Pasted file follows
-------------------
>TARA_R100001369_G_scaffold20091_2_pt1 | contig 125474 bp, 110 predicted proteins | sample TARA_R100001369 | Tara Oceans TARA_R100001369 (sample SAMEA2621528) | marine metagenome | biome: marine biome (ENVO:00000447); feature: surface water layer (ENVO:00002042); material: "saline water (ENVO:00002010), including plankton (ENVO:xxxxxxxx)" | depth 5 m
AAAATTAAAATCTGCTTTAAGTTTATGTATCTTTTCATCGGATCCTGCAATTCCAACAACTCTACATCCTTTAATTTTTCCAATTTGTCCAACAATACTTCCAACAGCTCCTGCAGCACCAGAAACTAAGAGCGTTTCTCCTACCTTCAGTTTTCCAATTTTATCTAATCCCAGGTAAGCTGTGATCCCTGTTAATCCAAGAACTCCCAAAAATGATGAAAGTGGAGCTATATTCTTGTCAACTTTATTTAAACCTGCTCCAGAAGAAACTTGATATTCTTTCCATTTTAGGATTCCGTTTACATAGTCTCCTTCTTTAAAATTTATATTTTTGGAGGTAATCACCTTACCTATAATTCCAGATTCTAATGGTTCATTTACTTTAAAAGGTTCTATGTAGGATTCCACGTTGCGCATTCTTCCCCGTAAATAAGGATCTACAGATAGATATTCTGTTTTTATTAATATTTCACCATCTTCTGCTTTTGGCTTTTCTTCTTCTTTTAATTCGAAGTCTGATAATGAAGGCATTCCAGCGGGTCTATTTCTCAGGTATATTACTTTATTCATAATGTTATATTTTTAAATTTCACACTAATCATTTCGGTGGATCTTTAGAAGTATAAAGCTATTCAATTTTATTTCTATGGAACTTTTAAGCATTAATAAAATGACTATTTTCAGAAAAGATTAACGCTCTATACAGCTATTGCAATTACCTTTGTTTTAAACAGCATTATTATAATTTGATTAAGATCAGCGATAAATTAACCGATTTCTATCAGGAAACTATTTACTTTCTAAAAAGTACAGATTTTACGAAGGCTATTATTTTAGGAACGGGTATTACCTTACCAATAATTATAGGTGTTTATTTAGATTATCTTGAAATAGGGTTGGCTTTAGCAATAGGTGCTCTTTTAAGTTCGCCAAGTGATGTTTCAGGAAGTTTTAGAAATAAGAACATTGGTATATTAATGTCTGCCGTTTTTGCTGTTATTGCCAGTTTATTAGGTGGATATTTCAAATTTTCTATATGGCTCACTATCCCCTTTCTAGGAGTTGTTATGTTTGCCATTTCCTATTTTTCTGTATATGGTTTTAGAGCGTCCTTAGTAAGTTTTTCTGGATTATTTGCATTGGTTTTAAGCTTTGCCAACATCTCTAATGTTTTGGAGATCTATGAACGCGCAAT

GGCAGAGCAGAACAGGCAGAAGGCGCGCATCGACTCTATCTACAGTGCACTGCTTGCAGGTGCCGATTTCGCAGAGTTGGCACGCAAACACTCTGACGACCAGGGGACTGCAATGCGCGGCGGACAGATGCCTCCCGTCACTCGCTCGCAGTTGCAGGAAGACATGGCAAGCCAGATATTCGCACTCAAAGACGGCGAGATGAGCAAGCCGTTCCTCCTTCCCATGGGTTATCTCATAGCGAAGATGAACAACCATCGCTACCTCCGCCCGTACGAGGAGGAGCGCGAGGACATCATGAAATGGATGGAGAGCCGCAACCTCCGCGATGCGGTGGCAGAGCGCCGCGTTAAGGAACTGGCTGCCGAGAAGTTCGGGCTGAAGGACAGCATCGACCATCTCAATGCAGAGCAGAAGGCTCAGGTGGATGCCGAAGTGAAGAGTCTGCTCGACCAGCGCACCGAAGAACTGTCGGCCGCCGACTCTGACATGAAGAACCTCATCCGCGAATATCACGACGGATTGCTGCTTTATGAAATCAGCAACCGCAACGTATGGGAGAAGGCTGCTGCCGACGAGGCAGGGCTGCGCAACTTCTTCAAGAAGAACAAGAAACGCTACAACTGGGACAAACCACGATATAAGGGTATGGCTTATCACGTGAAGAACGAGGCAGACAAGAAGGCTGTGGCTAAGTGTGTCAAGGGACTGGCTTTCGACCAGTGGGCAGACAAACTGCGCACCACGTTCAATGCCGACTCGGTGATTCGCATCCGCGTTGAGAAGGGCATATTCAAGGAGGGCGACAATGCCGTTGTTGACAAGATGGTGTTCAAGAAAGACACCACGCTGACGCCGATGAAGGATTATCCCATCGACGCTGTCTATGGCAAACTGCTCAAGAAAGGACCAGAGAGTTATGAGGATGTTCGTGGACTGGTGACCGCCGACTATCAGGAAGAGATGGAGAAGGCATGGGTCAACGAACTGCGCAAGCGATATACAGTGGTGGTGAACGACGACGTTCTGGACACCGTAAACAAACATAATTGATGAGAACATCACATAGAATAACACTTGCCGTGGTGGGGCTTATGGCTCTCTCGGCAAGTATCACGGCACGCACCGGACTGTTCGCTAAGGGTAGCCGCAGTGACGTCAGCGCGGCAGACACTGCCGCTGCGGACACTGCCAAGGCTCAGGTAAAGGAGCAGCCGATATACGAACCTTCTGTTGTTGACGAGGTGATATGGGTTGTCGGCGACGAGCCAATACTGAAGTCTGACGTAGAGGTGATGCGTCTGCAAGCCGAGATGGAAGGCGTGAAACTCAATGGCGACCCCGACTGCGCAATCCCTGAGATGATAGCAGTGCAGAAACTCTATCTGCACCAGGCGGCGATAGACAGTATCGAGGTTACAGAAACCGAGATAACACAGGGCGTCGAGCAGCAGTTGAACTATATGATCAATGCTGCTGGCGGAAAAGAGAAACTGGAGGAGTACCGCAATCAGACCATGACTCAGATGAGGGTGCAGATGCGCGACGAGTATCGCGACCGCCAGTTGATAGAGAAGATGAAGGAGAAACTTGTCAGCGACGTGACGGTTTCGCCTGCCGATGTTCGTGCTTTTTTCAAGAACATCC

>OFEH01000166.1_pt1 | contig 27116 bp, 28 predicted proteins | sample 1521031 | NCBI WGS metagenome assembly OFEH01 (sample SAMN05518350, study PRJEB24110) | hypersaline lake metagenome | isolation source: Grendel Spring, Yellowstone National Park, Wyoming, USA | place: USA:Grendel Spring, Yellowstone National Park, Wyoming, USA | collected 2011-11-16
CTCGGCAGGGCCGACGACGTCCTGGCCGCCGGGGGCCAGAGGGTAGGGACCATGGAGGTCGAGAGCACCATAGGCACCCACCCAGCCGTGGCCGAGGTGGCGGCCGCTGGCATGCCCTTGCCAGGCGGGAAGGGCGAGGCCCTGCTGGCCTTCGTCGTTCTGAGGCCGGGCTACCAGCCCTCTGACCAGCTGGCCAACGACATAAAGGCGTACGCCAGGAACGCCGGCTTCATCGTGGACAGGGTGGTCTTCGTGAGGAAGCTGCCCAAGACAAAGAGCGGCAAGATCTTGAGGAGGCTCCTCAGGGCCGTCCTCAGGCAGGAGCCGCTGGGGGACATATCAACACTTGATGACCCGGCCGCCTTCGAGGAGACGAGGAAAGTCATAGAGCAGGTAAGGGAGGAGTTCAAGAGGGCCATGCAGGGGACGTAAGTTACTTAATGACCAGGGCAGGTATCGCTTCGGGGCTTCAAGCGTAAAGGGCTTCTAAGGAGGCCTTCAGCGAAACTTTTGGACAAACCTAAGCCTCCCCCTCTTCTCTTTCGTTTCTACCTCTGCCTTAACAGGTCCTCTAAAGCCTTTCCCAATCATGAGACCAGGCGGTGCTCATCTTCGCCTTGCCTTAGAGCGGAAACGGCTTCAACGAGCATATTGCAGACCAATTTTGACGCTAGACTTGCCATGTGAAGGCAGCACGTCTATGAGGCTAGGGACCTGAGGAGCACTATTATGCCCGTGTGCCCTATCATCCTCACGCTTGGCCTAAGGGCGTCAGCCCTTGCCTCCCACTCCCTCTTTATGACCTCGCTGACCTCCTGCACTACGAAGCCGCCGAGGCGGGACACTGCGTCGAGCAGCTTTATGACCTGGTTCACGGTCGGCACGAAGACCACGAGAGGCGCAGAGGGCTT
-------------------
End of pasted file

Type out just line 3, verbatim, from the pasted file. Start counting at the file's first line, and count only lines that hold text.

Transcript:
GGCAGAGCAGAACAGGCAGAAGGCGCGCATCGACTCTATCTACAGTGCACTGCTTGCAGGTGCCGATTTCGCAGAGTTGGCACGCAAACACTCTGACGACCAGGGGACTGCAATGCGCGGCGGACAGATGCCTCCCGTCACTCGCTCGCAGTTGCAGGAAGACATGGCAAGCCAGATATTCGCACTCAAAGACGGCGAGATGAGCAAGCCGTTCCTCCTTCCCATGGGTTATCTCATAGCGAAGATGAACAACCATCGCTACCTCCGCCCGTACGAGGAGGAGCGCGAGGACATCATGAAATGGATGGAGAGCCGCAACCTCCGCGATGCGGTGGCAGAGCGCCGCGTTAAGGAACTGGCTGCCGAGAAGTTCGGGCTGAAGGACAGCATCGACCATCTCAATGCAGAGCAGAAGGCTCAGGTGGATGCCGAAGTGAAGAGTCTGCTCGACCAGCGCACCGAAGAACTGTCGGCCGCCGACTCTGACATGAAGAACCTCATCCGCGAATATCACGACGGATTGCTGCTTTATGAAATCAGCAACCGCAACGTATGGGAGAAGGCTGCTGCCGACGAGGCAGGGCTGCGCAACTTCTTCAAGAAGAACAAGAAACGCTACAACTGGGACAAACCACGATATAAGGGTATGGCTTATCACGTGAAGAACGAGGCAGACAAGAAGGCTGTGGCTAAGTGTGTCAAGGGACTGGCTTTCGACCAGTGGGCAGACAAACTGCGCACCACGTTCAATGCCGACTCGGTGATTCGCATCCGCGTTGAGAAGGGCATATTCAAGGAGGGCGACAATGCCGTTGTTGACAAGATGGTGTTCAAGAAAGACACCACGCTGACGCCGATGAAGGATTATCCCATCGACGCTGTCTATGGCAAACTGCTCAAGAAAGGACCAGAGAGTTATGAGGATGTTCGTGGACTGGTGACCGCCGACTATCAGGAAGAGATGGAGAAGGCATGGGTCAACGAACTGCGCAAGCGATATACAGTGGTGGTGAACGACGACGTTCTGGACACCGTAAACAAACATAATTGATGAGAACATCACATAGAATAACACTTGCCGTGGTGGGGCTTATGGCTCTCTCGGCAAGTATCACGGCACGCACCGGACTGTTCGCTAAGGGTAGCCGCAGTGACGTCAGCGCGGCAGACACTGCCGCTGCGGACACTGCCAAGGCTCAGGTAAAGGAGCAGCCGATATACGAACCTTCTGTTGTTGACGAGGTGATATGGGTTGTCGGCGACGAGCCAATACTGAAGTCTGACGTAGAGGTGATGCGTCTGCAAGCCGAGATGGAAGGCGTGAAACTCAATGGCGACCCCGACTGCGCAATCCCTGAGATGATAGCAGTGCAGAAACTCTATCTGCACCAGGCGGCGATAGACAGTATCGAGGTTACAGAAACCGAGATAACACAGGGCGTCGAGCAGCAGTTGAACTATATGATCAATGCTGCTGGCGGAAAAGAGAAACTGGAGGAGTACCGCAATCAGACCATGACTCAGATGAGGGTGCAGATGCGCGACGAGTATCGCGACCGCCAGTTGATAGAGAAGATGAAGGAGAAACTTGTCAGCGACGTGACGGTTTCGCCTGCCGATGTTCGTGCTTTTTTCAAGAACATCC